The conquest of Vietnam by France began in 1858 and was completed by 1884. It became part of French Indochina in 1887. Vietnam declared independence after World War II, but France continued to rule until its 1954 defeat by Communist forces under Ho Chi MINH. Under the Geneva Accords of 1954, Vietnam was divided into the Communist North and anti-Communist South. US economic and military aid to South Vietnam grew through the 1960s in an attempt to bolster the government, but US armed forces were withdrawn following a cease-fire agreement in 1973. Two years later, North Vietnamese forces overran the South reuniting the country under Communist rule. Despite the return of peace, for over a decade the country experienced little economic growth because of conservative leadership policies. However, since the enactment of Vietnam's "doi moi" (renovation) policy in 1986, Vietnamese authorities have committed to increased economic liberalization and enacted structural reforms needed to modernize the economy and to produce more competitive, export-driven industries. The country continues to experience protests from various groups - such as the Protestant Montagnard ethnic minority population of the Central Highlands and the Hoa Hao Buddhists in southern Vietnam over religious persecution. Montagnard grievances also include the loss of land to Vietnamese settlers.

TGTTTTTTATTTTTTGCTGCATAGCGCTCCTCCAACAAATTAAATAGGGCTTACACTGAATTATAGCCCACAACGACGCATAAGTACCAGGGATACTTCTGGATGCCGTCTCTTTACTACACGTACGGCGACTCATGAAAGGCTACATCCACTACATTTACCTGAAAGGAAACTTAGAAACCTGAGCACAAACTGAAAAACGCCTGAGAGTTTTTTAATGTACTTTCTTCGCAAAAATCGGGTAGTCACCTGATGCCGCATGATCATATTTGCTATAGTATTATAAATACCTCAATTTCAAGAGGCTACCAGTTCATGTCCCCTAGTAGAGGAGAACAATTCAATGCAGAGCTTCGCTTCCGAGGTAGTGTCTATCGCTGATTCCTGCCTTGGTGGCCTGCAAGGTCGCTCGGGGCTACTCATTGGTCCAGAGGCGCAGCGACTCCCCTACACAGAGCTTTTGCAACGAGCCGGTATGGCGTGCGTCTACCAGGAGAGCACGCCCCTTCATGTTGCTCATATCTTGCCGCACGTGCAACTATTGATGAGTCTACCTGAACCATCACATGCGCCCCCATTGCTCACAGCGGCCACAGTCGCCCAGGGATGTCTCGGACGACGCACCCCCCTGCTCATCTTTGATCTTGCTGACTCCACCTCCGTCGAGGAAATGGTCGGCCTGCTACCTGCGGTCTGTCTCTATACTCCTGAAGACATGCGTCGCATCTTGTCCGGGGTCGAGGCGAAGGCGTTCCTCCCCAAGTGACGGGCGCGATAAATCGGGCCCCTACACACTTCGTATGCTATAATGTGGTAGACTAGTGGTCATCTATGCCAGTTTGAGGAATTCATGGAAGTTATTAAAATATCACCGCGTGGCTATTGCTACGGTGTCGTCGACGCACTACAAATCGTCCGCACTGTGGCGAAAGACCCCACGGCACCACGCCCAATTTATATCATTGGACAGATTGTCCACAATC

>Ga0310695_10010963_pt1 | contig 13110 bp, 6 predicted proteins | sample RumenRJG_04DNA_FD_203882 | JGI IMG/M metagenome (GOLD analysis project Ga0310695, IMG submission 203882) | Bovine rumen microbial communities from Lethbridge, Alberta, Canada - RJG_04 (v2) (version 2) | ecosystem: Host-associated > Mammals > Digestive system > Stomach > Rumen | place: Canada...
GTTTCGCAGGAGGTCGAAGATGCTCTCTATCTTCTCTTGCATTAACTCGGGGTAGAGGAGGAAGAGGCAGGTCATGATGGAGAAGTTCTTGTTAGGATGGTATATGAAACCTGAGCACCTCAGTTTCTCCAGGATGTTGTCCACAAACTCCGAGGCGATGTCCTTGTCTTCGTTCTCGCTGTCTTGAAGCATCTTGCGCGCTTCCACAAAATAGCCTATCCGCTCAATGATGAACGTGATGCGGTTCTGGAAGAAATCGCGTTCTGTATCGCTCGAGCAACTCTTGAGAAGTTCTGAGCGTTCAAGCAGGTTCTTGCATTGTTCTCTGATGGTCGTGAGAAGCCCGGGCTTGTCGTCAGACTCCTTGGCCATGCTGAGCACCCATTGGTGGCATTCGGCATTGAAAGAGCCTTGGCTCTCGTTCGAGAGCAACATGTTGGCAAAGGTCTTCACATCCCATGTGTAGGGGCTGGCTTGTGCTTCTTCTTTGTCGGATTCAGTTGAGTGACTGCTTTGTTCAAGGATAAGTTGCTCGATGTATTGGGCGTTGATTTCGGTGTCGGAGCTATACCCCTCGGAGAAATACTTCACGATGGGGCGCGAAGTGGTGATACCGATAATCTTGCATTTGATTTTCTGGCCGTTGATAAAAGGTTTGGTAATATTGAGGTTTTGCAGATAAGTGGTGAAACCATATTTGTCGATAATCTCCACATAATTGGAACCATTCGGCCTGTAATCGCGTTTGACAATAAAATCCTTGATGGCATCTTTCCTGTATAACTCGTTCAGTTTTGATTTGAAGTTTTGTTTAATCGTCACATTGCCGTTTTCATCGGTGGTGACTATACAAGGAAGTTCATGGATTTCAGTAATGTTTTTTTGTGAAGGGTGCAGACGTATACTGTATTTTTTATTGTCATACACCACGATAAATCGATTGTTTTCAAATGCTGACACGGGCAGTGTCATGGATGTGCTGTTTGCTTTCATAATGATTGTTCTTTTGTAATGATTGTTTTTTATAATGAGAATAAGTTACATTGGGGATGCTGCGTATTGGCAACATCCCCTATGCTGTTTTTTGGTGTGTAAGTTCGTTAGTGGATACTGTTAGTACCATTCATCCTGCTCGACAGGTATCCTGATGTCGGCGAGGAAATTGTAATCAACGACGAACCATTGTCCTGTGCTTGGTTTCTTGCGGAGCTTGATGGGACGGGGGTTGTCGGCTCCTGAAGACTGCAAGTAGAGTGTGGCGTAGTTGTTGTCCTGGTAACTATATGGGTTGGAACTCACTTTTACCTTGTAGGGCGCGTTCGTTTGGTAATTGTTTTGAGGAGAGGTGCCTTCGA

NOTE: The information regarding Vietnam on this page is re-published from the 2007 World Fact Book of the United States Central Intelligence Agency. No claims are made regarding the accuracy of Vietnam Introduction 2007 information contained here. All suggestions for corrections of any errors about Vietnam Introduction 2007 should be addressed to the CIA.
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This page was last modified 06-Sep-09
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